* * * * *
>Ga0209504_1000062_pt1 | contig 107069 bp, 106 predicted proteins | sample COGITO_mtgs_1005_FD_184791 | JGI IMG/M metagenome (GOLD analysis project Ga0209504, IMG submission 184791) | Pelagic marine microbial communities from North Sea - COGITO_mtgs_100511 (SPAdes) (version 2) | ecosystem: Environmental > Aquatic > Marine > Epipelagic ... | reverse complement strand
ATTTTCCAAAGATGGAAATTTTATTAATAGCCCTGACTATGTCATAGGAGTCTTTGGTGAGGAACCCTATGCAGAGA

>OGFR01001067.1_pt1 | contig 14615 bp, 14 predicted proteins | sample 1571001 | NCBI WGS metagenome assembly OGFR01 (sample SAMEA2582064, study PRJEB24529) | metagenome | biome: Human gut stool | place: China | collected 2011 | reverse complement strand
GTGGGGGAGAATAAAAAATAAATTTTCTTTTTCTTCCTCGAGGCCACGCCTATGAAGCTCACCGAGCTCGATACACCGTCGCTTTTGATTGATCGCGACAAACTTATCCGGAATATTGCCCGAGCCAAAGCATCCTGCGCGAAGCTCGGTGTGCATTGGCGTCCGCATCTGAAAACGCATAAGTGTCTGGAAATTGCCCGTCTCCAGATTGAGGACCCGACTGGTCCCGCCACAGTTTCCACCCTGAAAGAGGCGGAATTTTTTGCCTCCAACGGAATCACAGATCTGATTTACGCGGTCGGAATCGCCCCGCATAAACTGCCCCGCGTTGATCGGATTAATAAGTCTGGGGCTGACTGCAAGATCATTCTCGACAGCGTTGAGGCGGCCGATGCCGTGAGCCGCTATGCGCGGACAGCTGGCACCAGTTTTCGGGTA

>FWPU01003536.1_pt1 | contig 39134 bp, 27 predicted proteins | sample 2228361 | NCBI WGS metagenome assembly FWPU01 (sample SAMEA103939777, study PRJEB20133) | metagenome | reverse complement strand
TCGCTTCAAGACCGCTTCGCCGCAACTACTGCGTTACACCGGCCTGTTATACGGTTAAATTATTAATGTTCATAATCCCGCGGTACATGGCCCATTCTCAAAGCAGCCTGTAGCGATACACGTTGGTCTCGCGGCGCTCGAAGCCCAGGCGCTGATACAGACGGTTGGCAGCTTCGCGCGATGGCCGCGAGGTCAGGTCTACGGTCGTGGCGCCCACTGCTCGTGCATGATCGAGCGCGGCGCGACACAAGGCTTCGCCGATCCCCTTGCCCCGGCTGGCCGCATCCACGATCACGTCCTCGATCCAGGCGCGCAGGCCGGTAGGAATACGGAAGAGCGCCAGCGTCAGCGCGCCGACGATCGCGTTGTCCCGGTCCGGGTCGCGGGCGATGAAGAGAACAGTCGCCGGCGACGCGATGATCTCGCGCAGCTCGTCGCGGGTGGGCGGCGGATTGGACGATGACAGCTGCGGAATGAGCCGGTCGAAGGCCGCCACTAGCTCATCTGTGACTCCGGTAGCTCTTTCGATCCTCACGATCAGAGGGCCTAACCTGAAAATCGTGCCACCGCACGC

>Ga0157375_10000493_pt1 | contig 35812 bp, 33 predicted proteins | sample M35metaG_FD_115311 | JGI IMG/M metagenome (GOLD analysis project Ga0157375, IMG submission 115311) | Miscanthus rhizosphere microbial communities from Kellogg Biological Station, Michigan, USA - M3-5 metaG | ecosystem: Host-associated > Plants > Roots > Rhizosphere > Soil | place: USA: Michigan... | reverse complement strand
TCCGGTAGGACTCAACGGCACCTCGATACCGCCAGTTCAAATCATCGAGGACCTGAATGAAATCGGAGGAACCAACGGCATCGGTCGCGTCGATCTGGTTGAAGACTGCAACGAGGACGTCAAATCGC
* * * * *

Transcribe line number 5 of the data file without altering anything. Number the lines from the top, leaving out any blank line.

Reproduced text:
>FWPU01003536.1_pt1 | contig 39134 bp, 27 predicted proteins | sample 2228361 | NCBI WGS metagenome assembly FWPU01 (sample SAMEA103939777, study PRJEB20133) | metagenome | reverse complement strand